Buddha said “Tanhaya jayati soko, tanhaya jayati bhayam, tanhaya vippa muttassa, natti soko kuto bhayam” (Dmp. 16:216). It means that from craving springs grief, from craving springs fear, and for him who is holy and free from craving, there is no grief, much less fear.

Every Buddhist must have a copy of the Dhammapada at home, as its guiding light illuminates the mind to lead a virtuous life. He must read it and understand it, to achieve the best results.

The Dhammapada is a compendium of 423 verses abridged from the Khuddaka Nikaya of the Sutta Pitaka (one of the divisions of the Three Pitakas). The Sutta Pitaka contsists mainly of discourses delivered by the Buddha, during his 45 years of ministration. In addition, there are also few discourses delivered by some of his distinguished disciples, such as Ven. Sariputta, Moggallana and Ananda.

The Sutta Pitaka is divided into five divisions, i.e., the Digha Nikaya (collection of long discourses), Majjhima Nikaya (collection of discourses of medium length), Samyutta Nikaya (collection of cognate sayings), Anguttara Nikaya (collection of discourses in numerical order) and Khuddaka Nikaya (collection of smaller discourses).

The Khuddaka Nikaya consists of Khuddaka Patha (shorter texts), Dhammapada (the Way of Truth), Udana (paeons of joy) Iti Vuttaka (‘Thus said’ discourses), Sutta Nipata (collected discourses), Vimana Vattu (stories of celestial mansions), Peta Vattu (stories of ‘petas’ born in awful states), Theragatha (psalms of the brethren), Therigatha (psalms of the sisters), Jataka (birth stories), Niddesa (expositions), Patisambhida (analytical knowledged), Apadana (lives of arhants), Buddhavamsa (chronicle of the Buddha) and Cariya Pitaka (modes of conduct).

The Tripitaka of the Buddhist canon consists of Buddha’s teachings, divided into three sections, viz: The Vinaya Pitaka (Code of Discipline), the Sutta Pitaka (Discourses) and Abhidhamma (the Ultimate Doctrine). To a deep thinker, the last is the most important Pitaka, because it contains the profound philosophy of the teachings of the Buddha, in contrast to the illuminating but simpler discourses of the Sutta Pitaka.

The Dhammapada, comprised of 26 ‘vaggas’ (chapters), has expressions blended with exhortations so fascinating with its terse eloquence, so unusual and so inspiring, that the book can be considered the oldest anthological treaties in the world. It is a gospel with a timeless message, and has appealed to the human mind, for more than 2,500 years. It has enlightened the minds of many western scholars and intellectuals who held the view that it was one of the most sacred books of the East.

In 1855, the Dhammapada was translated into Latin by the erudite German scholar Fausboll. In 1870, Prof. Max Muller translated it into English, which received such publicity among the westerners, that it had to be reprinted many times. In 1914, the Pali Text Society, reprinted the Dhammapada, and F. L. Woodward rendered it into English in 1921. The educated westerners, irrespective of their religious convictions, studied the Dhammapada for spiritual emancipation, so that they could purify themselves from the dross of ignorance, both by example and by precept. Today, there are many Europeans who have embraced Buddhism, having realised the truth sans dogmatism.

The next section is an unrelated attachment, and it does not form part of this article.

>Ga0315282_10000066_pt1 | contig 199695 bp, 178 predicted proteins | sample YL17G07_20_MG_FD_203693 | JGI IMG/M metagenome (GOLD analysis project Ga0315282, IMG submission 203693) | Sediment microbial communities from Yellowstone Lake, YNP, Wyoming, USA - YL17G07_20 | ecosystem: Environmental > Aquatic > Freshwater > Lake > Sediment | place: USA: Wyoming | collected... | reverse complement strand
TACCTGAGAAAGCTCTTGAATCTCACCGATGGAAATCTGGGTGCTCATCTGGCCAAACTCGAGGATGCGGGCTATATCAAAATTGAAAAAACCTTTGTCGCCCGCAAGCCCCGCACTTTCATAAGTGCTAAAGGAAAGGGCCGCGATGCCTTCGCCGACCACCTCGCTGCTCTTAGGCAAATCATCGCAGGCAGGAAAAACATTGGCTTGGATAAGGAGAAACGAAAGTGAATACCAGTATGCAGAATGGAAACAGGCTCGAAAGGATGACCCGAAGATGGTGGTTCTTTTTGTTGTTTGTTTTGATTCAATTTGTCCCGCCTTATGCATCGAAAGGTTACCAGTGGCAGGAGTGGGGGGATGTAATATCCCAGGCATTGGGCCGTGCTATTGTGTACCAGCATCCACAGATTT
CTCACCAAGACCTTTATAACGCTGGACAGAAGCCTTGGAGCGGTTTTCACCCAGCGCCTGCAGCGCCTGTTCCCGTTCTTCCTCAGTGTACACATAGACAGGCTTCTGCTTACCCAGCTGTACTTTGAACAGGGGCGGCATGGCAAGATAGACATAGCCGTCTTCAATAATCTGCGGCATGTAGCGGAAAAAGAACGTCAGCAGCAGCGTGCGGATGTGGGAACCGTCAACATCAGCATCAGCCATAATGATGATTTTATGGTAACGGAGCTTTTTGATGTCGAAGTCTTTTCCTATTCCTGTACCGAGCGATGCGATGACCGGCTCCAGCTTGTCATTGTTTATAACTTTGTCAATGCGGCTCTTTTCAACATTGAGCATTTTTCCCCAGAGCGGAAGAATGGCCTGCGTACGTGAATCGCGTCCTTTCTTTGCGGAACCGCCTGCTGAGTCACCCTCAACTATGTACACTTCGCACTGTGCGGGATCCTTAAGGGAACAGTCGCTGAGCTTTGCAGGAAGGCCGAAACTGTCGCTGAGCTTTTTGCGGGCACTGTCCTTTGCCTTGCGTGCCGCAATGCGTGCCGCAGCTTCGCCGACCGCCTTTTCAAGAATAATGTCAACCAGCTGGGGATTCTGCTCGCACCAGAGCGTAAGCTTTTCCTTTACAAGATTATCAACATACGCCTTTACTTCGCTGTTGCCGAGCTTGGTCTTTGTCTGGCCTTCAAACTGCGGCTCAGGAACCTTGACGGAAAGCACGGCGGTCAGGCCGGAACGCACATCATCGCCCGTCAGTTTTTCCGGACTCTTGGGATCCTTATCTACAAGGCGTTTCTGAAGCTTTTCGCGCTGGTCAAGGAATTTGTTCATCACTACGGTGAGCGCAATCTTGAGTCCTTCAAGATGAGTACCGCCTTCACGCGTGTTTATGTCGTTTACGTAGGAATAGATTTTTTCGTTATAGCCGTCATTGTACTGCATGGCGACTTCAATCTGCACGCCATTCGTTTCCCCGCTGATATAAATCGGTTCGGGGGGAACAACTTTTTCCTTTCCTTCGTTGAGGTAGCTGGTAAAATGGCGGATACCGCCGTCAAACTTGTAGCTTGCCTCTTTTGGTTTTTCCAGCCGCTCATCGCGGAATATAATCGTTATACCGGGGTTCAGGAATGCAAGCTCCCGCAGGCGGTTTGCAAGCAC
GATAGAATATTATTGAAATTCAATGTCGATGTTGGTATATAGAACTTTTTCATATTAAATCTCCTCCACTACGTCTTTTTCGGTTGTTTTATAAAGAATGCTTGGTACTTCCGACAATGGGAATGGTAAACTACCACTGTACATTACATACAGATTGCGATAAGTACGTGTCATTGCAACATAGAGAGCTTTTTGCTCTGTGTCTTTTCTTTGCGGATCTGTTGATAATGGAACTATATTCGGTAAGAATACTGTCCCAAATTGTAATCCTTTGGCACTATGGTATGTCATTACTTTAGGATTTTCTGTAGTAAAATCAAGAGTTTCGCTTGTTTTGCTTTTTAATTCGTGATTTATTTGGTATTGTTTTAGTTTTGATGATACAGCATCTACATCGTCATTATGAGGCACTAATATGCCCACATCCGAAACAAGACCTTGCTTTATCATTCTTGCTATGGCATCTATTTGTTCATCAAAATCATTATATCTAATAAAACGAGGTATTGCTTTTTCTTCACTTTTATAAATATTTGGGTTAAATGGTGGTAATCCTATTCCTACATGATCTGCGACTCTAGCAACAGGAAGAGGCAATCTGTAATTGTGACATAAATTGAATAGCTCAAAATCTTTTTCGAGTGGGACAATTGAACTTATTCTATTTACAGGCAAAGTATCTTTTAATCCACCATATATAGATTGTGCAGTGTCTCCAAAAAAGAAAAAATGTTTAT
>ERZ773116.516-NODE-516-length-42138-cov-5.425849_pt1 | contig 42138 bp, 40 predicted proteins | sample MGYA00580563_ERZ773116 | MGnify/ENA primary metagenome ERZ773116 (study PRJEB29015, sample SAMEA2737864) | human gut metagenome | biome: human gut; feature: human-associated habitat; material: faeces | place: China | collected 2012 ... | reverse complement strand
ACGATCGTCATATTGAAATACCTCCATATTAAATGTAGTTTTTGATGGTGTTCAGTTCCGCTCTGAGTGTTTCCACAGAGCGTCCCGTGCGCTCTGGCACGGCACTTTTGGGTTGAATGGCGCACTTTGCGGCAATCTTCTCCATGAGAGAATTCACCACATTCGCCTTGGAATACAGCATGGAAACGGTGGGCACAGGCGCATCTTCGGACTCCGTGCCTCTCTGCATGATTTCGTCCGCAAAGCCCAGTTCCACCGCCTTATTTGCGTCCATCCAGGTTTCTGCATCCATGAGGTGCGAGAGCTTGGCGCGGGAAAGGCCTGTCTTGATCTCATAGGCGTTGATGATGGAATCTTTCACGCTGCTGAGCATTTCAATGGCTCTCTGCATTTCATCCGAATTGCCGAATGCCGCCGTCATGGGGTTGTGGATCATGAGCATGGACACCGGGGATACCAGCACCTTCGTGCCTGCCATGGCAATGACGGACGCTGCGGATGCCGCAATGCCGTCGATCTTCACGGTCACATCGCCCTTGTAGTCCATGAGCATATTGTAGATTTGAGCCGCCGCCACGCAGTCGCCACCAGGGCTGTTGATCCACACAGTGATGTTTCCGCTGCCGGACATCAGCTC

The Dhammapada was not preached by the Buddha, in its present form. Three months after Buddha’s demise (Maha Parinibbana) in BC 543, his disciples, who assembled at the First Buddhist Council, to rehearse the Dhamma, collected some of his golden utterances, expounded on different occasions, and arranged them in the present form, to suit the temperaments of the readers and listeners.

A valuable commentary on Dhammapada has been translated by E. W. Burlinghame, for the Harvard Oriental Series, with a view to make aware of the ethical, moral and philosophical system of Buddhism. It entails the importance of the mind as the fore-runner of all evil.

The Dhammapada is a gospel of timeless message, with hope and good cheer to the dejected, a message of wisdom to the ignorant, a message of caution to the unwary, a message of guidance to the sinner and a message of appreciation and encouragement, to those who are already on the correct path leading to Nibbana. While pointing out the dangers of an indolent irreligious life, it holds a clear prospect and a bright picture of beauty and grandeur for the spiritual minded. Sarvapalli Radhakrishnan, Professor of Eastern Religions and Ethics at the Oxford University in England (1936-1952), says “human conduct, righteous behaviour, reflection of self and meditation are more important than vain speculation about the transcendency. Dhammapada has an appeal to the modern world which is crumbling under the influence of wickedness”.

Buddha said “Tanhaya jayati soko, tanhaya jayati bhayam, tanhaya vippa muttassa, natti soko kuto bhayam” (Dmp. 16:216). It means that from craving springs grief, from craving springs fear, and for him who is holy and free from craving, there is no grief, much less fear.

Dr. Cassius A. Pereira, who became a bhikku by the name of Kassapa, says “If I were to name any book, from the whole Tripitaka, I would, without hesitation, choose the Dhammapada. It is the best single book in all the wide world of literature, to bring solace either from misfortune or grief. One never turns in vain to these verses of incomparable value, either for advice, or for the alleviation of suffering, but for cheer and penetrating insight”. [by Aryadasa Ratnasinghe]

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